Having decided that it has not delivered any meaningful outcomes to ease Australia’s housing crisis, the Turnbull Government will move to scrap a national affordable housing scheme.
The scheme has reportedly cost the Federal Government almost $9 billion after taking flight during the Rudd era, and will face the chopping block in the May budget.
The Australian obtained the data that revealed the lack of success, reporting that despite pledges to increase the supply of social housing, the 2017 Report on Government Services (ROGS) shows a consistent fall of public housing stock since 2009 instead of increasing as promised, going backwards by 16,000 homes.
They said the transfer of public housing stock to subsidised social housing had also failed to meet any targets to increase the supply of affordable housing, and 20 per cent of that existing stock was now considered to be in an unacceptable state while 8 per cent was uninhabitable.
The Australian also said states and territories had failed to deliver on commitments to alleviate by 10 per cent the number of low-income households under rental stress, considered to be those spending more than 30 per cent of their income on rent. The number of households now in that category rose from 32.4 per cent to 42.5 per cent since 2008.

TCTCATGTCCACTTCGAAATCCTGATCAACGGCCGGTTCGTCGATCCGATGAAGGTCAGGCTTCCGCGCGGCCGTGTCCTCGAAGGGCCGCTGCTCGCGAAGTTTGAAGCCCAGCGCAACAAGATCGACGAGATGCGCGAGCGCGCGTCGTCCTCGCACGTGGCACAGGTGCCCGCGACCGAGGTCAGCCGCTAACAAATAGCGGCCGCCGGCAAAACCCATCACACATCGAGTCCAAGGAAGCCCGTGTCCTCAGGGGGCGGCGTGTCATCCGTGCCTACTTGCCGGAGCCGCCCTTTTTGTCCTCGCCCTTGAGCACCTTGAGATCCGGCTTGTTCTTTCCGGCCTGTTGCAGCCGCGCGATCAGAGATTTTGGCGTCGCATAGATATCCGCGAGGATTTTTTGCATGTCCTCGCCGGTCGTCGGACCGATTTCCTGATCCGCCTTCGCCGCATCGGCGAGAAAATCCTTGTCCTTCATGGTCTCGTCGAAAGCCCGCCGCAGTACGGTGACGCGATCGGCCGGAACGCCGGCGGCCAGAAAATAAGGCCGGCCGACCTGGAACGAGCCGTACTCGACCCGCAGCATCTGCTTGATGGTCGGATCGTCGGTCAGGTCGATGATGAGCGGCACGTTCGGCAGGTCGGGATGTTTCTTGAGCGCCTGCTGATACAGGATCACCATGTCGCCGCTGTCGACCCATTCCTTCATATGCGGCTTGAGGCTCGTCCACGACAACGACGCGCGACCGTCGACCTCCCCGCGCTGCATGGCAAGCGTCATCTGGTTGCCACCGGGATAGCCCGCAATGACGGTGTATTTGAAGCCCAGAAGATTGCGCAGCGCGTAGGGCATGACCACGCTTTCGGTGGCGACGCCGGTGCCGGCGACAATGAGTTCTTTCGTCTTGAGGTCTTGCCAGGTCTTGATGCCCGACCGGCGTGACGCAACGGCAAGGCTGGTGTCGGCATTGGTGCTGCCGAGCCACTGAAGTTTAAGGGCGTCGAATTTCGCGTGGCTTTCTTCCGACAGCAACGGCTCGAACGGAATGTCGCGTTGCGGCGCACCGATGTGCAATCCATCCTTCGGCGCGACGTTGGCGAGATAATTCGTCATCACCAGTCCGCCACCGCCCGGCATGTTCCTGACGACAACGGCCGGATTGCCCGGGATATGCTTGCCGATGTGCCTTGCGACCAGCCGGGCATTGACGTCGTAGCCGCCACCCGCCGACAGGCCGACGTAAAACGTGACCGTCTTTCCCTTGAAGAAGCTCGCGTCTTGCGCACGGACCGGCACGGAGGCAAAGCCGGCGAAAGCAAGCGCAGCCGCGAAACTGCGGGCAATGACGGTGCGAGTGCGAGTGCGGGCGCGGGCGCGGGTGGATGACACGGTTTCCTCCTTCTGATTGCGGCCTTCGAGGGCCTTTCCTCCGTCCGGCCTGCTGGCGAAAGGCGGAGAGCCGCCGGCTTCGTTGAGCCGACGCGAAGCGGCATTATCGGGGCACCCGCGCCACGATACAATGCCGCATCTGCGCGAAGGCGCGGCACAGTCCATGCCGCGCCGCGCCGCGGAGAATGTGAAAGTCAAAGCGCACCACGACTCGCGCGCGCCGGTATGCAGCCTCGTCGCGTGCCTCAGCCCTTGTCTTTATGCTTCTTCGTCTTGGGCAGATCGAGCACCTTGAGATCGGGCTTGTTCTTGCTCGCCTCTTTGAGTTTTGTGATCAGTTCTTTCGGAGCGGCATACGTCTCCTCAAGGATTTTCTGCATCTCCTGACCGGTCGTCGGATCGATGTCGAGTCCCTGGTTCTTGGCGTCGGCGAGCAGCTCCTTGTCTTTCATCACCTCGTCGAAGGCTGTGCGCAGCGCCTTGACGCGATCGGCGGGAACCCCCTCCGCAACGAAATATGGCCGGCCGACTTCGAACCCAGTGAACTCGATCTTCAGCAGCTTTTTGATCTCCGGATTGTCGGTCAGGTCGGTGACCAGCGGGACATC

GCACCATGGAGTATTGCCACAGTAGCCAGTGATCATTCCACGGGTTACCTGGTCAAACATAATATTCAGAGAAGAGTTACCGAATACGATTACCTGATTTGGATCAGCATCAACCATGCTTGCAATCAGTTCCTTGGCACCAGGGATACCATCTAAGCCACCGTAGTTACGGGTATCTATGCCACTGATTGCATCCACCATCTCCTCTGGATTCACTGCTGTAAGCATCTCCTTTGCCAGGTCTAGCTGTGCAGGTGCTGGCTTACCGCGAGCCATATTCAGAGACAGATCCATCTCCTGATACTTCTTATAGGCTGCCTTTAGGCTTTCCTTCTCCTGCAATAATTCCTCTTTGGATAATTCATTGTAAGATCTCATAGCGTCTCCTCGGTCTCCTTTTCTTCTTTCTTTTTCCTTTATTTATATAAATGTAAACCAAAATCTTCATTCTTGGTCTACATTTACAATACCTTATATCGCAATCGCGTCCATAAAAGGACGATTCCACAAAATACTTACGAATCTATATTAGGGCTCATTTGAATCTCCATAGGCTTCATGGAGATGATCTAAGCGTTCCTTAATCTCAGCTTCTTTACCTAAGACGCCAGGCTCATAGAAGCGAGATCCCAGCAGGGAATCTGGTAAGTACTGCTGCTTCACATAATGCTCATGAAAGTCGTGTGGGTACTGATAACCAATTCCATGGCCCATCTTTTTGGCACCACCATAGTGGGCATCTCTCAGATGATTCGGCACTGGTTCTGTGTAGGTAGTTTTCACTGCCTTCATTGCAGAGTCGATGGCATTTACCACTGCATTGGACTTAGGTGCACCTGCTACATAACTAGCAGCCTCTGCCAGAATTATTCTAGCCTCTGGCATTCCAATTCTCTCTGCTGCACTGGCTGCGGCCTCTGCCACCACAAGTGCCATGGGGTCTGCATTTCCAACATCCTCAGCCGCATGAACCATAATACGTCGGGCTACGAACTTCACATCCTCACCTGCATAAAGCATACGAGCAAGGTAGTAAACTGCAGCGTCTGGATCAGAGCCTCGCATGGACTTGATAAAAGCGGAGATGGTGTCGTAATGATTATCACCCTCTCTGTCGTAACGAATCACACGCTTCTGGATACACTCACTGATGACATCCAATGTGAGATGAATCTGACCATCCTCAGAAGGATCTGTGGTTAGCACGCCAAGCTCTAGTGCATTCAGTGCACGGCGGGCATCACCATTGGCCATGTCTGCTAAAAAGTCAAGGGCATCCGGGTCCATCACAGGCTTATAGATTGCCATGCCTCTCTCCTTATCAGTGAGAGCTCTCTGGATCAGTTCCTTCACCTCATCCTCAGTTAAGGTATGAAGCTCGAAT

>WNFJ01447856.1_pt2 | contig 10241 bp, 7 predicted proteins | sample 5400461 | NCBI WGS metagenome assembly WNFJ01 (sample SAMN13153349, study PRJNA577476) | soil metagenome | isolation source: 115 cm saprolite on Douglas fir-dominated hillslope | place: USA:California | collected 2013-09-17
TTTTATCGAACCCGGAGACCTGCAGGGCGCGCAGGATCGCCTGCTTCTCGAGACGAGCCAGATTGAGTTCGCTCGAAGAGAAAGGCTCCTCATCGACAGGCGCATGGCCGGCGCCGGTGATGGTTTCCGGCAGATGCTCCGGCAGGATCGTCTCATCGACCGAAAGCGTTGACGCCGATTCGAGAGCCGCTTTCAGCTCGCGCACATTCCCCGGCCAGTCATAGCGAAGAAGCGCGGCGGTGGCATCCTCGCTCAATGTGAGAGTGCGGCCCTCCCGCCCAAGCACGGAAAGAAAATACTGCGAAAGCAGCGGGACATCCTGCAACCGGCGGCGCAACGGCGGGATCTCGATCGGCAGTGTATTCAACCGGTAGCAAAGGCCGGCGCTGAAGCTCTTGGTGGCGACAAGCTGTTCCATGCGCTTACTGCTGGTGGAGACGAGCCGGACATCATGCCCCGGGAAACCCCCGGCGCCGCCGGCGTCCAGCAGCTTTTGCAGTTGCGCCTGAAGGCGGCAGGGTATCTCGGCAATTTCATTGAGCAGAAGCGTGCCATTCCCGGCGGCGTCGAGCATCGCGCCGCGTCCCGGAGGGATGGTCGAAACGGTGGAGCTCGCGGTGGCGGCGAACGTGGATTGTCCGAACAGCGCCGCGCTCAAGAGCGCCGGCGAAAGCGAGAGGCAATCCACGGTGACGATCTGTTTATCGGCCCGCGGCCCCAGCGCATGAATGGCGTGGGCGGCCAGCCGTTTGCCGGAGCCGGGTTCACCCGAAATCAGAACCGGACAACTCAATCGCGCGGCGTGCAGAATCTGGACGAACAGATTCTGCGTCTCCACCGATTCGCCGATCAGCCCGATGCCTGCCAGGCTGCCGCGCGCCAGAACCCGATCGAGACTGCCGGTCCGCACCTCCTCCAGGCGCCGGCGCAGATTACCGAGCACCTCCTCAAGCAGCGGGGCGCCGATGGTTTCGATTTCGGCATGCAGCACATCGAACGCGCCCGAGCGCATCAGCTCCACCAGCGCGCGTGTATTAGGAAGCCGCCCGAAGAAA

Homeless rates also rose 17 per cent.
“We believe it’s crucial that every dollar of spending on affordable housing programs increases the number and availability of public and social housing stock,” Assistant Minister to the Treasurer Michael Sukkar told The Australian.
“Clearly, this objective has not been met.”
The Government is considering radical reforms which could include a bond scheme, bankrolled by the government, to stimulate investment from the private sector to expand capacity.
The financial result of scrapping the scheme is said to deliver immediate savings to the budget of $1.5 billion a year.